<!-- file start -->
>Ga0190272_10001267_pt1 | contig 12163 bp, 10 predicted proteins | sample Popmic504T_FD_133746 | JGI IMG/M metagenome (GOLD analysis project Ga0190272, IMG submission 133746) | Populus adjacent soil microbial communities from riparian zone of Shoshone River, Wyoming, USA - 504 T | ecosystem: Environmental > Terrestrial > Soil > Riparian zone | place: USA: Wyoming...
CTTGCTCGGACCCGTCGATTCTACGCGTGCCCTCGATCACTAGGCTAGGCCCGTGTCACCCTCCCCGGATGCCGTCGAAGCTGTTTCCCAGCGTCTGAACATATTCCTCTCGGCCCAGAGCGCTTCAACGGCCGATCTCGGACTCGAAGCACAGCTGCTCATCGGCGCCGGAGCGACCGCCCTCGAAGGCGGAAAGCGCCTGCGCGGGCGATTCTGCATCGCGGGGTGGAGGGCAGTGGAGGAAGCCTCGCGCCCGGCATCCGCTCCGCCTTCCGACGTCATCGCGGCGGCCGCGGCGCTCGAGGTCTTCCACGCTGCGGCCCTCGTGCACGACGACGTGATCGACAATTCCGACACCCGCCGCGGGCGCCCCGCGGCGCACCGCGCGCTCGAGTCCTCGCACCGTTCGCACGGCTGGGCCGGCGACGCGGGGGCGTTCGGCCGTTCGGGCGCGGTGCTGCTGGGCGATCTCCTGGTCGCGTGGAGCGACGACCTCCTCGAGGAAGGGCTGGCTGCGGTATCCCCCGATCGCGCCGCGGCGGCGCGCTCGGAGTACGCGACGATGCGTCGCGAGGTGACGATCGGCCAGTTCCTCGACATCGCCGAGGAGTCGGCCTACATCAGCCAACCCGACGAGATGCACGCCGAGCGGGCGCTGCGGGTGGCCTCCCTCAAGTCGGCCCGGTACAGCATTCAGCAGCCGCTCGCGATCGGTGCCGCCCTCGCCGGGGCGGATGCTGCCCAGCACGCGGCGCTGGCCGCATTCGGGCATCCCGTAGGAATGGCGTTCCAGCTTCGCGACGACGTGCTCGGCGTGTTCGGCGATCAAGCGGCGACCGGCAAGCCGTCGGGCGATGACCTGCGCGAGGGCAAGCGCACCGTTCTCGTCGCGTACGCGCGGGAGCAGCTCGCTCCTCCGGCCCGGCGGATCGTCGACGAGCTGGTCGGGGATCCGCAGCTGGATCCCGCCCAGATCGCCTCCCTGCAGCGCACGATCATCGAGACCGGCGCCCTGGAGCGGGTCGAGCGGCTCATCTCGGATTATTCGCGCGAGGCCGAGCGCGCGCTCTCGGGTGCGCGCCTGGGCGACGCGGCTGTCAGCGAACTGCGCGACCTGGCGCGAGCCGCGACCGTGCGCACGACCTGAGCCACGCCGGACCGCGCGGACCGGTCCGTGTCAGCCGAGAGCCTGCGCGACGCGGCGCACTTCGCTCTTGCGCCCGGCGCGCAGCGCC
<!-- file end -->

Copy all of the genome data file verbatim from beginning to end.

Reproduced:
>Ga0190272_10001267_pt1 | contig 12163 bp, 10 predicted proteins | sample Popmic504T_FD_133746 | JGI IMG/M metagenome (GOLD analysis project Ga0190272, IMG submission 133746) | Populus adjacent soil microbial communities from riparian zone of Shoshone River, Wyoming, USA - 504 T | ecosystem: Environmental > Terrestrial > Soil > Riparian zone | place: USA: Wyoming...
CTTGCTCGGACCCGTCGATTCTACGCGTGCCCTCGATCACTAGGCTAGGCCCGTGTCACCCTCCCCGGATGCCGTCGAAGCTGTTTCCCAGCGTCTGAACATATTCCTCTCGGCCCAGAGCGCTTCAACGGCCGATCTCGGACTCGAAGCACAGCTGCTCATCGGCGCCGGAGCGACCGCCCTCGAAGGCGGAAAGCGCCTGCGCGGGCGATTCTGCATCGCGGGGTGGAGGGCAGTGGAGGAAGCCTCGCGCCCGGCATCCGCTCCGCCTTCCGACGTCATCGCGGCGGCCGCGGCGCTCGAGGTCTTCCACGCTGCGGCCCTCGTGCACGACGACGTGATCGACAATTCCGACACCCGCCGCGGGCGCCCCGCGGCGCACCGCGCGCTCGAGTCCTCGCACCGTTCGCACGGCTGGGCCGGCGACGCGGGGGCGTTCGGCCGTTCGGGCGCGGTGCTGCTGGGCGATCTCCTGGTCGCGTGGAGCGACGACCTCCTCGAGGAAGGGCTGGCTGCGGTATCCCCCGATCGCGCCGCGGCGGCGCGCTCGGAGTACGCGACGATGCGTCGCGAGGTGACGATCGGCCAGTTCCTCGACATCGCCGAGGAGTCGGCCTACATCAGCCAACCCGACGAGATGCACGCCGAGCGGGCGCTGCGGGTGGCCTCCCTCAAGTCGGCCCGGTACAGCATTCAGCAGCCGCTCGCGATCGGTGCCGCCCTCGCCGGGGCGGATGCTGCCCAGCACGCGGCGCTGGCCGCATTCGGGCATCCCGTAGGAATGGCGTTCCAGCTTCGCGACGACGTGCTCGGCGTGTTCGGCGATCAAGCGGCGACCGGCAAGCCGTCGGGCGATGACCTGCGCGAGGGCAAGCGCACCGTTCTCGTCGCGTACGCGCGGGAGCAGCTCGCTCCTCCGGCCCGGCGGATCGTCGACGAGCTGGTCGGGGATCCGCAGCTGGATCCCGCCCAGATCGCCTCCCTGCAGCGCACGATCATCGAGACCGGCGCCCTGGAGCGGGTCGAGCGGCTCATCTCGGATTATTCGCGCGAGGCCGAGCGCGCGCTCTCGGGTGCGCGCCTGGGCGACGCGGCTGTCAGCGAACTGCGCGACCTGGCGCGAGCCGCGACCGTGCGCACGACCTGAGCCACGCCGGACCGCGCGGACCGGTCCGTGTCAGCCGAGAGCCTGCGCGACGCGGCGCACTTCGCTCTTGCGCCCGGCGCGCAGCGCC